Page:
We all suffer from the coming and going of superstitious thoughts.
When I was small, manhole covers were off limit. Don’t step on it! I still prefer not to step on them today, and if I must–because no one in their right mind who just turned 30 wants to be seen skipping and hopping on the street for no apparent reason–I will cross my fingers, which for some reason cancels the negative effects.
Cracks we off limits, black cats…let’s not even go there, and god forbid someone stepped over you because you were doomed to remain undeveloped, short, a kid’s measurements for life. Sometimes there was so much stepping over then stepping back, then stepping some more to mess with the unfortunate kid that no one would remember if the kid in question was safe or not and the only thing left to do was to wait for the years to pass and wait for nature to take its course.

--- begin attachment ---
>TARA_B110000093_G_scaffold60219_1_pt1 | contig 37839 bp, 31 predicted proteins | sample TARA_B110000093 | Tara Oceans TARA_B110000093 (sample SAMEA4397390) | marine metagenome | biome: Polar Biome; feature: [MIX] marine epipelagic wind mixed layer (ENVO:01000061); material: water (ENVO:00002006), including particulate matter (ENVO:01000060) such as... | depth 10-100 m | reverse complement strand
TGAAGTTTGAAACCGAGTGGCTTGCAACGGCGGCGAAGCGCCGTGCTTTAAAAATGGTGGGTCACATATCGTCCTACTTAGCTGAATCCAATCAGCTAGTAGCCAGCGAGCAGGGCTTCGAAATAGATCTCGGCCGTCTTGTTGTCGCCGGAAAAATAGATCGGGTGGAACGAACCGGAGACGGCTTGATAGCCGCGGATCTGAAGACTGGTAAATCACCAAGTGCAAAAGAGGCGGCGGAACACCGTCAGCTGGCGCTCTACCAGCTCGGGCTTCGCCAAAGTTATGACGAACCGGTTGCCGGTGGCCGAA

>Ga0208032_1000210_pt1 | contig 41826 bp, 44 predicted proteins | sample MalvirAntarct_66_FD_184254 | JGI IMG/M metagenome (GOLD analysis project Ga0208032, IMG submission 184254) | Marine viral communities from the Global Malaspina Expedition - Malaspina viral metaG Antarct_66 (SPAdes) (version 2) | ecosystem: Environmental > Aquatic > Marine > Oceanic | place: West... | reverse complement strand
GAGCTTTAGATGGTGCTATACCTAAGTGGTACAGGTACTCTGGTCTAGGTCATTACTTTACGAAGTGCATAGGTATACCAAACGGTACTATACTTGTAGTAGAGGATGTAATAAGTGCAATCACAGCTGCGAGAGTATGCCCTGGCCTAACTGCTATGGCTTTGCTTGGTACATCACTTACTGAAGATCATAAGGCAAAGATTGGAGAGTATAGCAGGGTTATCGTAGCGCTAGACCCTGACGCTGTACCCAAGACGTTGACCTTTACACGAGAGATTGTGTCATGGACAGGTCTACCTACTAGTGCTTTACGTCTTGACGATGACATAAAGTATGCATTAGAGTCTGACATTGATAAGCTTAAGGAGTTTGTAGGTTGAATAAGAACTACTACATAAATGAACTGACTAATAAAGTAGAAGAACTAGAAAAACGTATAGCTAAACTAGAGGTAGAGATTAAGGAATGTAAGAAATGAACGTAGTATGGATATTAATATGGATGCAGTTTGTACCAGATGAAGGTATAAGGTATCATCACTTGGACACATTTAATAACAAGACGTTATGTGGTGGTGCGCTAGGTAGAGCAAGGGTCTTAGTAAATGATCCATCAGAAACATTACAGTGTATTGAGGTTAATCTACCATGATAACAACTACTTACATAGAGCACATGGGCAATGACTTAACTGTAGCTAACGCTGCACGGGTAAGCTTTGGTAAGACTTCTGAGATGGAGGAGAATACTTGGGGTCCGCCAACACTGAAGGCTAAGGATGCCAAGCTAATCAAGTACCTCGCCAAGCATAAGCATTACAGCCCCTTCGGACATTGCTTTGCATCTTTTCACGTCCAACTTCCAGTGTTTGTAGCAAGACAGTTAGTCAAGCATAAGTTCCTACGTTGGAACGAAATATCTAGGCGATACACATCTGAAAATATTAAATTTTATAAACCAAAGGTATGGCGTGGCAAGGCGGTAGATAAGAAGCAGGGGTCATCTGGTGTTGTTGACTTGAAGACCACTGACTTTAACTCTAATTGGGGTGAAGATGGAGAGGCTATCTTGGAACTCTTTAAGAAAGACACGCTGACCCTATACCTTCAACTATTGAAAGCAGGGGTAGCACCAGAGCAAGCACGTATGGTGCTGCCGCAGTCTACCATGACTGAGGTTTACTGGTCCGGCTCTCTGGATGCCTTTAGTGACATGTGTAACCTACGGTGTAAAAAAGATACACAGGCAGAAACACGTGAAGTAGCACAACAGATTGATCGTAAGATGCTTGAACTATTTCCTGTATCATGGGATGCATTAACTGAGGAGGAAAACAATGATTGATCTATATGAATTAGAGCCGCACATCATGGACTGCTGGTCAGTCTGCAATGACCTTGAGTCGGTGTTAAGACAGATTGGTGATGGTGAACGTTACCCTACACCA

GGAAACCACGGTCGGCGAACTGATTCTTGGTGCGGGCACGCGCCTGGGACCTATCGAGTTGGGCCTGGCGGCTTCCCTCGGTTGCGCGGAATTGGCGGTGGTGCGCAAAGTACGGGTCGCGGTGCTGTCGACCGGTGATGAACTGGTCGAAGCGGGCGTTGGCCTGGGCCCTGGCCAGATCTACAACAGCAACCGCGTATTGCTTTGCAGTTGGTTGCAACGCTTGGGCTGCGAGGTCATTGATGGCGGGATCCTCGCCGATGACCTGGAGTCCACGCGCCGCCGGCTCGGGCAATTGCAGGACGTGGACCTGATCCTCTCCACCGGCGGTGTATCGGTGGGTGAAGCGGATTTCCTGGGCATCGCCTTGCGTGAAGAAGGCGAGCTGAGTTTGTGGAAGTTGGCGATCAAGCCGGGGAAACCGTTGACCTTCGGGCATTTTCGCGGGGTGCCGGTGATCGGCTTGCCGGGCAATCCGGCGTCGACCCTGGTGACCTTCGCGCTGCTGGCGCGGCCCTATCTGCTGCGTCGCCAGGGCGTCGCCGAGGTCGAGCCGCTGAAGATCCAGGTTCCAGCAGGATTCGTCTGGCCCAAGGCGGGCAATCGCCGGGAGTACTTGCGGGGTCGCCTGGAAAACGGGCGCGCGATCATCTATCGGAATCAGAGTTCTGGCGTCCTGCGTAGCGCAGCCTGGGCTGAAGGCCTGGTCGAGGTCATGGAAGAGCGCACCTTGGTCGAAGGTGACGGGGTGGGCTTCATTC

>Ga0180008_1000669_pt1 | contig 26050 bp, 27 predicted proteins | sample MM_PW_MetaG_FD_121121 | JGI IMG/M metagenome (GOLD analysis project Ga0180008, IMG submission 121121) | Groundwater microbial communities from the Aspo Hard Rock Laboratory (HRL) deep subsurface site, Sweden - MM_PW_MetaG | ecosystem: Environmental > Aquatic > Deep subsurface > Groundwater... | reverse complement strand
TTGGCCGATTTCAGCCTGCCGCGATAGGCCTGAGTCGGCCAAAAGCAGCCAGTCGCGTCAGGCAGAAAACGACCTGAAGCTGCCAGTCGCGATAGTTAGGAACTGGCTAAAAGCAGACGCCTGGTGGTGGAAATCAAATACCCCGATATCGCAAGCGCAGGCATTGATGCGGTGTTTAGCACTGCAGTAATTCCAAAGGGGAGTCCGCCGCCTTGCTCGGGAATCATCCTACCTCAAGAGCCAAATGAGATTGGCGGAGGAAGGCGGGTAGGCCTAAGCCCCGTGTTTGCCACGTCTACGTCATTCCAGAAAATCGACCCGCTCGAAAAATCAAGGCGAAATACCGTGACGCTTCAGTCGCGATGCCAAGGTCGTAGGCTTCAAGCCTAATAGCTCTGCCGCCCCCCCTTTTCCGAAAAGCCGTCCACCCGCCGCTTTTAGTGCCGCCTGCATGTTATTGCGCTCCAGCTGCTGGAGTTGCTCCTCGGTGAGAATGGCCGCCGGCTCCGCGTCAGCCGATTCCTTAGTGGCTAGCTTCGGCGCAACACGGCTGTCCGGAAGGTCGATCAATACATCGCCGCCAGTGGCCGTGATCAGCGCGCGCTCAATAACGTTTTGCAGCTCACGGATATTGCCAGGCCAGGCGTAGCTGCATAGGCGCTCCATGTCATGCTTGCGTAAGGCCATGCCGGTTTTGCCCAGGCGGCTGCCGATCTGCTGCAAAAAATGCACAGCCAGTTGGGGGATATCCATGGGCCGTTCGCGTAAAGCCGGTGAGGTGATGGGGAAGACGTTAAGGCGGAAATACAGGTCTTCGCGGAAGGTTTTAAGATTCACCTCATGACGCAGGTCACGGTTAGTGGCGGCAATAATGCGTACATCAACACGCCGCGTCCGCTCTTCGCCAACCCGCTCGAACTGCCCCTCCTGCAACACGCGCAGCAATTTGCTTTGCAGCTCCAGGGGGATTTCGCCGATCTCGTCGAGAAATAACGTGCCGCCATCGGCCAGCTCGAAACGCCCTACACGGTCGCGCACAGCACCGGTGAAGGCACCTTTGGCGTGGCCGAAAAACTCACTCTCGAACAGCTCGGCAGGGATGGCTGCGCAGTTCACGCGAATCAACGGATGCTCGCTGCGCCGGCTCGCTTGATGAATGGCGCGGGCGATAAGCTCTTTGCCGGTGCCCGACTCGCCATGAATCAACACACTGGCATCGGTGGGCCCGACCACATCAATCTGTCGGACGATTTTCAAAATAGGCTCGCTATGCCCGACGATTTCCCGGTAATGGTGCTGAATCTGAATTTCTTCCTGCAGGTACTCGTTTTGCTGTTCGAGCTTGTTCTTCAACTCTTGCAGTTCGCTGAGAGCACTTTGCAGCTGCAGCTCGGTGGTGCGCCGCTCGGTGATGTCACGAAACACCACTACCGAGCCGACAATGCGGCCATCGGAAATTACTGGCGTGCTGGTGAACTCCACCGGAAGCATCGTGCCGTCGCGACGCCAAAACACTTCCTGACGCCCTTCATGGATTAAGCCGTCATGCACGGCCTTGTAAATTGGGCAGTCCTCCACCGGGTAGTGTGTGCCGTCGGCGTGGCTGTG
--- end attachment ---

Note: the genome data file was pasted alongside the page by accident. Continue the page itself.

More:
Somewhere down the line, I suspect around the rebel years, I decided to go against the embedded ritual of unnatural fear. The black cat became lucky, the number 13 became lucky, yes, I still feel weird about stepping on manhole covers, but overall I am happier.
As an immigrant, I encountered a similar line-up of preconceived barriers. I was new, I was different, I stood out. But I decided to switch it up and enter the ranks. I embraced the accent and the vampire jokes and I chose to fit in.
–inspired by an eve at the Nuyorican Poets Cafe